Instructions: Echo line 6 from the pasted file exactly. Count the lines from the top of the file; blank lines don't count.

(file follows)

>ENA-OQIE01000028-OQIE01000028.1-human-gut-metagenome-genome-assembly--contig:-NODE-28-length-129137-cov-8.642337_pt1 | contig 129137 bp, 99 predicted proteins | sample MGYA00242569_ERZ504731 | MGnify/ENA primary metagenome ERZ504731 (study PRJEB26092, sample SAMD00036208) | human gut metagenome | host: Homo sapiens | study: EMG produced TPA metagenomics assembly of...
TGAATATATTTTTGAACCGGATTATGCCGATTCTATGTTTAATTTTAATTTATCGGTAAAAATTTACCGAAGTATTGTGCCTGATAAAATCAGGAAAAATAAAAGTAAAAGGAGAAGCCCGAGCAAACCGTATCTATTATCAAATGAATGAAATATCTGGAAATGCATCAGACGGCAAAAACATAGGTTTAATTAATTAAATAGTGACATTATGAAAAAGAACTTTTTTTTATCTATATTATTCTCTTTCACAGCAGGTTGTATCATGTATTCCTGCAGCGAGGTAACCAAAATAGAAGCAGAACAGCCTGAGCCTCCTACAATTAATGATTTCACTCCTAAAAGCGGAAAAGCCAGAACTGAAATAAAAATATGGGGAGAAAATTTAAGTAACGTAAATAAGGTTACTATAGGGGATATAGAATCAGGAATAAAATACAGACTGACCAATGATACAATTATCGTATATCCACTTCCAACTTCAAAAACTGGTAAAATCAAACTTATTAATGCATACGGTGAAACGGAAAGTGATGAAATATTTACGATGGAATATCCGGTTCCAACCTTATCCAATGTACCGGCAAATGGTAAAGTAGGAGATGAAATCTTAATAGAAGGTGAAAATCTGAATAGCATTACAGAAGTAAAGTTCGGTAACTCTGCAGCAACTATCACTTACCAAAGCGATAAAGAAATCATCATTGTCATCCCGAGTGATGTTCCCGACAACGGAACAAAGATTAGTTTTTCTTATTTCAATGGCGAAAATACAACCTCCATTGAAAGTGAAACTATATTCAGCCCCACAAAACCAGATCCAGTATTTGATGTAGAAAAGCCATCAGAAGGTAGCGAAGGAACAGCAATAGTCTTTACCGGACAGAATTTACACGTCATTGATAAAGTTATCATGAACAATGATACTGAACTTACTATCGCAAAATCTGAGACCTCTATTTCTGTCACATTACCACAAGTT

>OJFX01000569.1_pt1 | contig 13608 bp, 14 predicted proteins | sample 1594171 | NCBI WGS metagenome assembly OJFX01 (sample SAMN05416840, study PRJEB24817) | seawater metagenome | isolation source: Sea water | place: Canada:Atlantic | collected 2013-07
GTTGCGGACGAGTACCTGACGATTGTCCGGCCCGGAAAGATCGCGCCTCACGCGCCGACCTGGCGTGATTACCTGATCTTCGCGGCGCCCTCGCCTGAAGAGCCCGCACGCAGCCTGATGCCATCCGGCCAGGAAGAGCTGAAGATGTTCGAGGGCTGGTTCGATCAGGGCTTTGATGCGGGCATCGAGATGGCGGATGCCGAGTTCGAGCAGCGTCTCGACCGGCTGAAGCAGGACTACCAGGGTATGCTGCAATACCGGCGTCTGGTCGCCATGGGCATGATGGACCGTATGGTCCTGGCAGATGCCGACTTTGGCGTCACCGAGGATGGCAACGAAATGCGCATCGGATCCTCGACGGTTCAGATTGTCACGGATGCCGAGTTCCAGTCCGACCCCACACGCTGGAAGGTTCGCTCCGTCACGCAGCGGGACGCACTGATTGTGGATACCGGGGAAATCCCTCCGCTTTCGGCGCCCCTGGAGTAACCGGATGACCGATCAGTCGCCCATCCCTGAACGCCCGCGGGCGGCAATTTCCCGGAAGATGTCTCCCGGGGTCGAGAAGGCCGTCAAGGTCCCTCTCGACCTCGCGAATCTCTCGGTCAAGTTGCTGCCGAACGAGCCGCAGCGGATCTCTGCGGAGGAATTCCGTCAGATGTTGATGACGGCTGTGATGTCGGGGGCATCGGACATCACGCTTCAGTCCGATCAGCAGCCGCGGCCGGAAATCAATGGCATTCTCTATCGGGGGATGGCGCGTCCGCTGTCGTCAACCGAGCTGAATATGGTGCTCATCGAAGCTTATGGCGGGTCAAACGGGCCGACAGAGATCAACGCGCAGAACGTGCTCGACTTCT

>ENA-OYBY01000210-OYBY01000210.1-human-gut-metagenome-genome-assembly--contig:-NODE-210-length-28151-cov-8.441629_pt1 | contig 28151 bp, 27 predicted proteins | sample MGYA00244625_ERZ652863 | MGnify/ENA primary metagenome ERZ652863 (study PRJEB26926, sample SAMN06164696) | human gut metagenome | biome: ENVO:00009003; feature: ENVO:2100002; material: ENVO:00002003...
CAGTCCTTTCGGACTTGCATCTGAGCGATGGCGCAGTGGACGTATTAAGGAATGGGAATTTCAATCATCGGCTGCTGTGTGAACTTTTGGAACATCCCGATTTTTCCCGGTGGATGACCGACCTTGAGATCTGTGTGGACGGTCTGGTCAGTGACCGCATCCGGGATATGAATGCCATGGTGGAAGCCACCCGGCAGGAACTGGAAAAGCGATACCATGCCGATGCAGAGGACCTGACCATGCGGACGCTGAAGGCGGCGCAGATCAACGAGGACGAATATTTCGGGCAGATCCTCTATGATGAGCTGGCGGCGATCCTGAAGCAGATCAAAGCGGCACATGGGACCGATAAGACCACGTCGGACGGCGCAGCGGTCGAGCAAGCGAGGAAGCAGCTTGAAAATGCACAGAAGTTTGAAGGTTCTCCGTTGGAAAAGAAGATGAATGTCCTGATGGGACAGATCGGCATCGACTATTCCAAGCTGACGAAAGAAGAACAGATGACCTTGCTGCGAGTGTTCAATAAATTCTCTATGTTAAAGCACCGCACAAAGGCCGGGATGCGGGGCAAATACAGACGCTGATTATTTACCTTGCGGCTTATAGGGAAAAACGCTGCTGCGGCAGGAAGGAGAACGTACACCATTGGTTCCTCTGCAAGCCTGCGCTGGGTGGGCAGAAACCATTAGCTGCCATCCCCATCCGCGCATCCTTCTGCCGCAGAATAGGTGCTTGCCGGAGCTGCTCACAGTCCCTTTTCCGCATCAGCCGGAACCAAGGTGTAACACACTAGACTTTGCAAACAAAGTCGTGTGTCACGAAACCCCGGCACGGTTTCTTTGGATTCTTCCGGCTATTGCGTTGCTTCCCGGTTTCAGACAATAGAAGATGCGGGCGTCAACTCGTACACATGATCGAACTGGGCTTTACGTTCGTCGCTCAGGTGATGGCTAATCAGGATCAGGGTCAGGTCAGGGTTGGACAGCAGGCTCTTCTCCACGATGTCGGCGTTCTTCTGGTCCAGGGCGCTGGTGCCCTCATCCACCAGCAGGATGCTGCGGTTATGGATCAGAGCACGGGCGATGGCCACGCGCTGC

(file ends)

CAGTCCTTTCGGACTTGCATCTGAGCGATGGCGCAGTGGACGTATTAAGGAATGGGAATTTCAATCATCGGCTGCTGTGTGAACTTTTGGAACATCCCGATTTTTCCCGGTGGATGACCGACCTTGAGATCTGTGTGGACGGTCTGGTCAGTGACCGCATCCGGGATATGAATGCCATGGTGGAAGCCACCCGGCAGGAACTGGAAAAGCGATACCATGCCGATGCAGAGGACCTGACCATGCGGACGCTGAAGGCGGCGCAGATCAACGAGGACGAATATTTCGGGCAGATCCTCTATGATGAGCTGGCGGCGATCCTGAAGCAGATCAAAGCGGCACATGGGACCGATAAGACCACGTCGGACGGCGCAGCGGTCGAGCAAGCGAGGAAGCAGCTTGAAAATGCACAGAAGTTTGAAGGTTCTCCGTTGGAAAAGAAGATGAATGTCCTGATGGGACAGATCGGCATCGACTATTCCAAGCTGACGAAAGAAGAACAGATGACCTTGCTGCGAGTGTTCAATAAATTCTCTATGTTAAAGCACCGCACAAAGGCCGGGATGCGGGGCAAATACAGACGCTGATTATTTACCTTGCGGCTTATAGGGAAAAACGCTGCTGCGGCAGGAAGGAGAACGTACACCATTGGTTCCTCTGCAAGCCTGCGCTGGGTGGGCAGAAACCATTAGCTGCCATCCCCATCCGCGCATCCTTCTGCCGCAGAATAGGTGCTTGCCGGAGCTGCTCACAGTCCCTTTTCCGCATCAGCCGGAACCAAGGTGTAACACACTAGACTTTGCAAACAAAGTCGTGTGTCACGAAACCCCGGCACGGTTTCTTTGGATTCTTCCGGCTATTGCGTTGCTTCCCGGTTTCAGACAATAGAAGATGCGGGCGTCAACTCGTACACATGATCGAACTGGGCTTTACGTTCGTCGCTCAGGTGATGGCTAATCAGGATCAGGGTCAGGTCAGGGTTGGACAGCAGGCTCTTCTCCACGATGTCGGCGTTCTTCTGGTCCAGGGCGCTGGTGCCCTCATCCACCAGCAGGATGCTGCGGTTATGGATCAGAGCACGGGCGATGGCCACGCGCTGC